US Treasuries (IEF, TLT). Treasuries rebounded yesterday after finding support from a solid three-year note auction. The bond sales stopped through by 0.4bps, with a bid-to-cover of 2.47x, above the six weeks average of 2.42x. Indirect bidders rose to 61.6%. Despite the Federal Reserve’s plans to begin with an interest rate hike cycle as soon as March, investors were attracted by the yield offered, which was the highest offered in the auction since February 2020. Flowing the bond sale, the yield curve bull flattened slightly with 10-year yields dropping to 1.73%. We expect a repeat of the same during today’s 10-year bond sales despite the yield offered by EUR-hedged US Treasuries falling slightly from the beginning of the week’s high at 0.99% but remaining one of the highest in fivex years. Before the auction, the focus will be on inflation readings. Overall, we expect yields to remain in check and to adjust slightly lower by the end of the day.
German Bunds (IS0L). As US Treasuries stabilize, we can expect German Bunds to follow suit as the correlation between the two is near to 1. However, today, the German DMO is going to sell 30-year Bunds, and it will be key to see if investors' demand will be supported despite the recent rise in yields. Last year, several bund auctions ended up being a technical failure, forcing the DMO to close the bond sale before the offering volume was reached because of low demand. Yet, Bund valuations remained supported because the ECB is the biggest buyer of Bunds.
What is going on?
China’s December PPI moderates to still high +10.3% year-on-year, versus +11.3% expected and versus the cycle high of +12.9% in November. December CPI there eased to +1.5% year-on-year, suggesting that inflation in China has chiefly been a production-side development, although consumer demand and activity there have been disrupted by serial covid-restrictions as the country pursues its “zero tolerance” policy on covid.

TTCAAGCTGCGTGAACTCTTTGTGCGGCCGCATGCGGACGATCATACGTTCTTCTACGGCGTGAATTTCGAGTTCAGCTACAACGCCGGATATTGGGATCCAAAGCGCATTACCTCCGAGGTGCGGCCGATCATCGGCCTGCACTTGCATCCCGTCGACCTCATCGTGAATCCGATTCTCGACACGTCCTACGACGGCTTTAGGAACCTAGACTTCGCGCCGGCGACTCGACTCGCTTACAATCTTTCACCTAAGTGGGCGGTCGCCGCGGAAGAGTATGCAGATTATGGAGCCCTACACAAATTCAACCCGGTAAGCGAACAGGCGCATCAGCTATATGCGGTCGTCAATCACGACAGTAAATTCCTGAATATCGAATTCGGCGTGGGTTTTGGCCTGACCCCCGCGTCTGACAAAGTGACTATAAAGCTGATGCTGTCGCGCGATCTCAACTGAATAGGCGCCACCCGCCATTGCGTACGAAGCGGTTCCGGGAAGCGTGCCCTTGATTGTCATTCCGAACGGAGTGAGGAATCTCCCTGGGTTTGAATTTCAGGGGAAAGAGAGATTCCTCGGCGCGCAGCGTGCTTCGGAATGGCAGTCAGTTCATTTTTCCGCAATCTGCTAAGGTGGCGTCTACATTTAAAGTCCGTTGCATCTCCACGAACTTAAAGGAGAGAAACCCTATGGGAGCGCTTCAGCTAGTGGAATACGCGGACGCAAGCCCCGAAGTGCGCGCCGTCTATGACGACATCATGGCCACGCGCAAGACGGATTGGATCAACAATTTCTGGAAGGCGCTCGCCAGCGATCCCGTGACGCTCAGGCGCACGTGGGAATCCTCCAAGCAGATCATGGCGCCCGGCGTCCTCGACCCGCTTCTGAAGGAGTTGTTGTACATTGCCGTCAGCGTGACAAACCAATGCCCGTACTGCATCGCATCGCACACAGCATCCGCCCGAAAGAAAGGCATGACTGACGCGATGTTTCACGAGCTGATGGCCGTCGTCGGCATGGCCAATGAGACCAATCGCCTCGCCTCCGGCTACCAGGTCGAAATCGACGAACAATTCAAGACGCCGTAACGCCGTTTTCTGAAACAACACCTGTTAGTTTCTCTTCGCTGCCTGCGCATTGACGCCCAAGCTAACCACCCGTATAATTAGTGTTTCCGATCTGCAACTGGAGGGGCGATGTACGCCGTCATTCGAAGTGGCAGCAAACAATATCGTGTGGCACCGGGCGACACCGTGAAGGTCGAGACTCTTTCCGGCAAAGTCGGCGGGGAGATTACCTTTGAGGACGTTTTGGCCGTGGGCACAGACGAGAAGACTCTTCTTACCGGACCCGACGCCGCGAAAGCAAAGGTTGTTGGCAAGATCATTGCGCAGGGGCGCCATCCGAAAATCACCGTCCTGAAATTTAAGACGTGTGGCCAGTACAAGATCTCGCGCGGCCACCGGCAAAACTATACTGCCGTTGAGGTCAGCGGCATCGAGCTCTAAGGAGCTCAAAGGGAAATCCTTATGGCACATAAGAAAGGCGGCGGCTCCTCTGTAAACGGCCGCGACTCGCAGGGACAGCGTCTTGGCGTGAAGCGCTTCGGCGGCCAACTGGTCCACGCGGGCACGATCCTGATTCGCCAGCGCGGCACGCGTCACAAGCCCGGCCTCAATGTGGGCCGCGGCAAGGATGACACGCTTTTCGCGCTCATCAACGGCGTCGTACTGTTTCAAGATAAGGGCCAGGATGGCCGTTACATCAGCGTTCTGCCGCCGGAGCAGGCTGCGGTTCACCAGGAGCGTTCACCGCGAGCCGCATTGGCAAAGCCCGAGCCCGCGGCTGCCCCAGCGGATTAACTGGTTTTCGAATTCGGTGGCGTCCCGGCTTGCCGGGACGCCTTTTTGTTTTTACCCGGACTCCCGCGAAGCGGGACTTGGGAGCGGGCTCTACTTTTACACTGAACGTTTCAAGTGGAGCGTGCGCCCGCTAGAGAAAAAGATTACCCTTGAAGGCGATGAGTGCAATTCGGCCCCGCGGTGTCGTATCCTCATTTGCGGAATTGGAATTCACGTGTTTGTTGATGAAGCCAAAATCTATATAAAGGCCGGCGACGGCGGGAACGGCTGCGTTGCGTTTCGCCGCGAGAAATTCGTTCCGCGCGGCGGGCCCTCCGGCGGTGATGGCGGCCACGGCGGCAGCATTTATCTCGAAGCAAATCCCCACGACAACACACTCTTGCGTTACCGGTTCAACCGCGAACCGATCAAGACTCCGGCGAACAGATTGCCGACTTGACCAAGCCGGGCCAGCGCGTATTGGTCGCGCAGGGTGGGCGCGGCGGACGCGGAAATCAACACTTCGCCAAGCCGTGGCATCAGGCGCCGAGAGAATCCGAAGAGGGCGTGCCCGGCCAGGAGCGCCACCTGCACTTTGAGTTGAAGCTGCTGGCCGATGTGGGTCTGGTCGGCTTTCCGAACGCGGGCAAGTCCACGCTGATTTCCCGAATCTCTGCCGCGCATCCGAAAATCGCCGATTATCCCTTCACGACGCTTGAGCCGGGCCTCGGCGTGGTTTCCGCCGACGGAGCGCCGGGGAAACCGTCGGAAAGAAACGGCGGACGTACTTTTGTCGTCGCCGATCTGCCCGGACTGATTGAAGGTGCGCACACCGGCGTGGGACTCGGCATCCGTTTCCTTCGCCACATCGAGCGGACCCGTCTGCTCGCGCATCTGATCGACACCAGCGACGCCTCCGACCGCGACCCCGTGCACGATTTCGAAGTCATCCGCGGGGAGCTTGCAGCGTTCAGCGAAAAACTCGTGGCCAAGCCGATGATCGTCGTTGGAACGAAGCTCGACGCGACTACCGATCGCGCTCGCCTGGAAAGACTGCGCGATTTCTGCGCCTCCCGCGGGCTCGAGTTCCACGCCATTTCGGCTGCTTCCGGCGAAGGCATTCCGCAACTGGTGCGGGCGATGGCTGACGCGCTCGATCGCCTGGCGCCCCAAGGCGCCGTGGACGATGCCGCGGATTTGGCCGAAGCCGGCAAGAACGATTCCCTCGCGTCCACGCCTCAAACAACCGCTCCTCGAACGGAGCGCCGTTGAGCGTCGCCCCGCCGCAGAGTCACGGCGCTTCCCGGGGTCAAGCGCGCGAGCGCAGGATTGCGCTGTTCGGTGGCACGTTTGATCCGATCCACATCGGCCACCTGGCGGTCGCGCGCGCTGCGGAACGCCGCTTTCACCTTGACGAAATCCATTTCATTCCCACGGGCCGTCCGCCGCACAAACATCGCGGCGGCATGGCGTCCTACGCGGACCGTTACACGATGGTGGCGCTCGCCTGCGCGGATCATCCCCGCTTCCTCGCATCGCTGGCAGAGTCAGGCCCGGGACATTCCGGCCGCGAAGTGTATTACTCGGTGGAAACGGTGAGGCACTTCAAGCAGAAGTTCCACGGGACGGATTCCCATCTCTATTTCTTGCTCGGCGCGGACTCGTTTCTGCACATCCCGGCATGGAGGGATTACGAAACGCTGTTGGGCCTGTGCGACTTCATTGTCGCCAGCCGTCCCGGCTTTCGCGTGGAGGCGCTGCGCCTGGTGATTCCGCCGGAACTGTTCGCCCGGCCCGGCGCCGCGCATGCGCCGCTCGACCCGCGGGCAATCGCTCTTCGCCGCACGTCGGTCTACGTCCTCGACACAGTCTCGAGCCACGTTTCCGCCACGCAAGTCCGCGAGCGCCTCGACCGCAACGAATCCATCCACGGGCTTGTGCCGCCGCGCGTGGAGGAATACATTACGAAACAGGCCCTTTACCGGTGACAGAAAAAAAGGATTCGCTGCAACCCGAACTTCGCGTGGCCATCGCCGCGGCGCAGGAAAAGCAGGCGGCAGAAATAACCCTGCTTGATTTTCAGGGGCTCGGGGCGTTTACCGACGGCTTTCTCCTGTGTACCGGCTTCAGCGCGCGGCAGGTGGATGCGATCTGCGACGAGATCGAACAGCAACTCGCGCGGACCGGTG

US Fed Chair Powell testified in his nomination hearing before the US Senate yesterday, and said the Fed will act to fight inflation, also indicating that a quantitative tightening is likely to begin this year (in which the Fed reduces its balance sheet) because of the underlying strength of the US economy. The questioning and tone of the hearing was mostly calm, save for pointed remarks from progressive Senator Elizabeth Warren as she demanded an answer to an inquiry into Fed officials’ trading scandal and questioned Powell on the risks of continued high inflation due to monopolies’ pricing power. Fed rate expectations eased back slightly lower after extending to new highs for the cycle yesterday.
Kansas City Fed’s Esther George calls for quantitative tightening early in the Fed’s tightening cycle. She is a voting member of the FOMC this year and said that “with inflation running at close to a 40-year high, considerable momentum in demand growth, and abundant signs and reports of labor market tightness, the current very accommodative stance of monetary policy is out of sync with the economic outlook.”
Just Eat Takeaway sees big miss on Q4 orders. The European food delivery business has seen its share price decline by 64% since its peak in October 2020 driven by difficulties maintaining profitability amid surging competition. The company is announcing that Q4 orders were £274mn vs est. £295mn suggesting market expectations are still too high.